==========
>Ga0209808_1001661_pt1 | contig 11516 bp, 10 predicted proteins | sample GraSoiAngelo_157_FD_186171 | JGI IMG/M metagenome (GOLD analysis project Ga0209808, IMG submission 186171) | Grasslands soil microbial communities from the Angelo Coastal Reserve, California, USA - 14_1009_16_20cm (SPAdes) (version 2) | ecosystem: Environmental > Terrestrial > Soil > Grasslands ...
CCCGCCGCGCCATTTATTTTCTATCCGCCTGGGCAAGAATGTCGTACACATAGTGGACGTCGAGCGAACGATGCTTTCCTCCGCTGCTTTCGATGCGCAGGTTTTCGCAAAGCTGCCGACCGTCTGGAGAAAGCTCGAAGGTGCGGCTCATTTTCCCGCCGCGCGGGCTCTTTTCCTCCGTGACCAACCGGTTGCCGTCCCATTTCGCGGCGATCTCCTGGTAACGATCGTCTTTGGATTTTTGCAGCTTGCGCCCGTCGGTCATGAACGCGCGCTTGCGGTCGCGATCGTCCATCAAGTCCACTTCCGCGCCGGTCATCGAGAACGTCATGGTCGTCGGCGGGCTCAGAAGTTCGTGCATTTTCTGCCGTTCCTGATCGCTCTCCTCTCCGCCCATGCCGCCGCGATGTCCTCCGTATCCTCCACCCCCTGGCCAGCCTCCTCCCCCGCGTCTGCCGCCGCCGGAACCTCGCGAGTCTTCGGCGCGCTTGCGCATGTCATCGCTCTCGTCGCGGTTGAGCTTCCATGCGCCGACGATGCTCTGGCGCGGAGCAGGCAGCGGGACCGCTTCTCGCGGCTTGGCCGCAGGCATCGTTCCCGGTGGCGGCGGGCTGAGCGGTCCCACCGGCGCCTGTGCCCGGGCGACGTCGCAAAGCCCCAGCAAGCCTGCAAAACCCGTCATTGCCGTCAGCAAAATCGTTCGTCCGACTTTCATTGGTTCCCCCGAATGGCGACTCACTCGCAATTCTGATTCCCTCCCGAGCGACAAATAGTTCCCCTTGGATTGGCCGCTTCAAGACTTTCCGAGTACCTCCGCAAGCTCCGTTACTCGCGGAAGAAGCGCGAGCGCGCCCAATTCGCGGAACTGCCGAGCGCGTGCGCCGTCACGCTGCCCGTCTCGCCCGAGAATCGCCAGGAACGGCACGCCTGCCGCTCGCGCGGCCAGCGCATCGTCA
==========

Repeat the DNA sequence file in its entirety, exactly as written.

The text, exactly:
>Ga0209808_1001661_pt1 | contig 11516 bp, 10 predicted proteins | sample GraSoiAngelo_157_FD_186171 | JGI IMG/M metagenome (GOLD analysis project Ga0209808, IMG submission 186171) | Grasslands soil microbial communities from the Angelo Coastal Reserve, California, USA - 14_1009_16_20cm (SPAdes) (version 2) | ecosystem: Environmental > Terrestrial > Soil > Grasslands ...
CCCGCCGCGCCATTTATTTTCTATCCGCCTGGGCAAGAATGTCGTACACATAGTGGACGTCGAGCGAACGATGCTTTCCTCCGCTGCTTTCGATGCGCAGGTTTTCGCAAAGCTGCCGACCGTCTGGAGAAAGCTCGAAGGTGCGGCTCATTTTCCCGCCGCGCGGGCTCTTTTCCTCCGTGACCAACCGGTTGCCGTCCCATTTCGCGGCGATCTCCTGGTAACGATCGTCTTTGGATTTTTGCAGCTTGCGCCCGTCGGTCATGAACGCGCGCTTGCGGTCGCGATCGTCCATCAAGTCCACTTCCGCGCCGGTCATCGAGAACGTCATGGTCGTCGGCGGGCTCAGAAGTTCGTGCATTTTCTGCCGTTCCTGATCGCTCTCCTCTCCGCCCATGCCGCCGCGATGTCCTCCGTATCCTCCACCCCCTGGCCAGCCTCCTCCCCCGCGTCTGCCGCCGCCGGAACCTCGCGAGTCTTCGGCGCGCTTGCGCATGTCATCGCTCTCGTCGCGGTTGAGCTTCCATGCGCCGACGATGCTCTGGCGCGGAGCAGGCAGCGGGACCGCTTCTCGCGGCTTGGCCGCAGGCATCGTTCCCGGTGGCGGCGGGCTGAGCGGTCCCACCGGCGCCTGTGCCCGGGCGACGTCGCAAAGCCCCAGCAAGCCTGCAAAACCCGTCATTGCCGTCAGCAAAATCGTTCGTCCGACTTTCATTGGTTCCCCCGAATGGCGACTCACTCGCAATTCTGATTCCCTCCCGAGCGACAAATAGTTCCCCTTGGATTGGCCGCTTCAAGACTTTCCGAGTACCTCCGCAAGCTCCGTTACTCGCGGAAGAAGCGCGAGCGCGCCCAATTCGCGGAACTGCCGAGCGCGTGCGCCGTCACGCTGCCCGTCTCGCCCGAGAATCGCCAGGAACGGCACGCCTGCCGCTCGCGCGGCCAGCGCATCGTCA